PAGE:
Posts Tagged ‘Turkey’

Discovering the value of “lost” wheat landraces

Efforts to preserve wheat biodiversity help crops, farmers and consumers

For more than 8000 years in an area that now includes Turkey and Afghanistan hundreds of local varieties — or landraces— evolved to be uniquely adapted to their environment and ideally suited for local production and consumption.  Over the years, for economic reasons, many farmers have adopted higher-yielding modern varieties, with only small subsistence farmers in remote areas still growing ancient landraces.  In Turkey, for example, a 2009 study showed the share of local landraces was under 1 percent of the total wheat production area.

Finding, identifying and conserving these local varieties not only safeguards the great biodiversity of wheat in the world, but also helps state of the art efforts to develop resistance to pests and disease, tolerance to environmental stresses and more nutritious wheat.

A selection of ancient wheat landraces found in Turkey. Photo: FAO

In a 5-year project supported by the International Treaty on Plant Genetic Resources for Food and Agriculture Benefit-Sharing Fund, wheat researchers from the International Maize and Wheat Improvement Center (CIMMYT), such as winter wheat breeder and head of the Turkey-based International Winter Wheat Improvement Program Alex Morgunov, combed the countryside of Turkey for ancient wheat varieties.  Between 2009 and 2014 they identified around 162 local landraces in Turkey alone.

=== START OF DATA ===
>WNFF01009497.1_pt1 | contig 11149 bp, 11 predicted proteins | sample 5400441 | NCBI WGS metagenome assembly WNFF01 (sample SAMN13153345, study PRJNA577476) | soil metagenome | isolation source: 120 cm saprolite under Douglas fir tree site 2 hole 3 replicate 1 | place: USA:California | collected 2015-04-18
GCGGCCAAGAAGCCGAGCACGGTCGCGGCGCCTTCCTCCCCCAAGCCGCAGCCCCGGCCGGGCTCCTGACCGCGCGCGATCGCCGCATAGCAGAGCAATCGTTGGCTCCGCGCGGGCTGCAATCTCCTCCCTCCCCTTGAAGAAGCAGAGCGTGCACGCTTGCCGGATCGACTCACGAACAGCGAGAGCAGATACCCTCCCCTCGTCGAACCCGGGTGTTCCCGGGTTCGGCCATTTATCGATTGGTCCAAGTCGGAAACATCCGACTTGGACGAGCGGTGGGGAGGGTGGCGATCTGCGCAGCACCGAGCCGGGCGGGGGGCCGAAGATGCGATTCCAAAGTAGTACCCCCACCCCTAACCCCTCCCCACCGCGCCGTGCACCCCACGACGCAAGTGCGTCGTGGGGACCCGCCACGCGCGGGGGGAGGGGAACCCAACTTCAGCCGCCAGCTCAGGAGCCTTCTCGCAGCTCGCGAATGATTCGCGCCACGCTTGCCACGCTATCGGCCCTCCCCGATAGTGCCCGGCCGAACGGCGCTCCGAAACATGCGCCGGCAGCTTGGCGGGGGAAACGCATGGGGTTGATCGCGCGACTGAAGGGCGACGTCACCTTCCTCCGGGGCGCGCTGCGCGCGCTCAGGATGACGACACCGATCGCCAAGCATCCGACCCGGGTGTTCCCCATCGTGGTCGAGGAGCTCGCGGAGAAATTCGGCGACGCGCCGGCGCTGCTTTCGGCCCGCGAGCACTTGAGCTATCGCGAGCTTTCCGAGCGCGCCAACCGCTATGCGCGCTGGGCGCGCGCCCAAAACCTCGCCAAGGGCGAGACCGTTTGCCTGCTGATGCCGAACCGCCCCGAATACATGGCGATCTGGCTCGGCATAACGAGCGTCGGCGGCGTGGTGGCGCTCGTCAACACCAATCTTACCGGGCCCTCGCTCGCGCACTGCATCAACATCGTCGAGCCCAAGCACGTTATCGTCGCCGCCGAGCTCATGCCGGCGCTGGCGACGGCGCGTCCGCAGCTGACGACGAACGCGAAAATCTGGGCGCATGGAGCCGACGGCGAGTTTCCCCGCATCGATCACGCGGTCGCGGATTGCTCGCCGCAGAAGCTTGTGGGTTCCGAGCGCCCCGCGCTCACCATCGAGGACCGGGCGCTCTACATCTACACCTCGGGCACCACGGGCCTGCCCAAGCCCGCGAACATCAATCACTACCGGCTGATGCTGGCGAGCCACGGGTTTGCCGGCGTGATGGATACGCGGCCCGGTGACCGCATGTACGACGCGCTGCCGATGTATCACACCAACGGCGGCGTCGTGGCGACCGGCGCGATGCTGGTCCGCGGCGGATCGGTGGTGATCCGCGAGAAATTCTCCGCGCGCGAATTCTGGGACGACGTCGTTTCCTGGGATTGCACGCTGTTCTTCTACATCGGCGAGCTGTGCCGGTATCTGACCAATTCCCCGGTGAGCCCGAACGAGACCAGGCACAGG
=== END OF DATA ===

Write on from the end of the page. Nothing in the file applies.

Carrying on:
Now a new project, Wheat Landraces, supported by the UN Food and Agriculture Organization (FAO) International Treaty on Plant Genetic Resources for Food and Agriculture,  has expanded to more countries in this region, where wheat plays an important role in food security and landraces continue to be cultivated.  Researchers from CIMMYT and Turkey’s Bahri Dagdas International Agricultural Research Institute are selecting the most promising wheat landraces collected from farmers in those remote regions and using them to develop new, more resilient wheat germplasm for breeding and research.

To complete the cycle, they plan to distribute the seeds of these improved landraces to farming communities in the target provinces and offer training on sustainably cultivating their unique landraces to maintain biodiversity in their fields.  

“These landraces are very important to small farmers in remote mountainous regions,” said Morgunov.  “And they are rich source of genetic traits to fight future threats to wheat production.”

“We are honored to help farmers keep these varieties alive in their fields.”

Transporting harvested local wheat landraces in Turkey. Photo: Alex Morgunov, CIMMYT

Diversity is beneficial for not only wheat health, but human health as well. A conference this fall in Istanbul will bring wheat researchers and the health community together to share progress and discuss strategies for improving the health benefits of wheat using diverse genetic resources.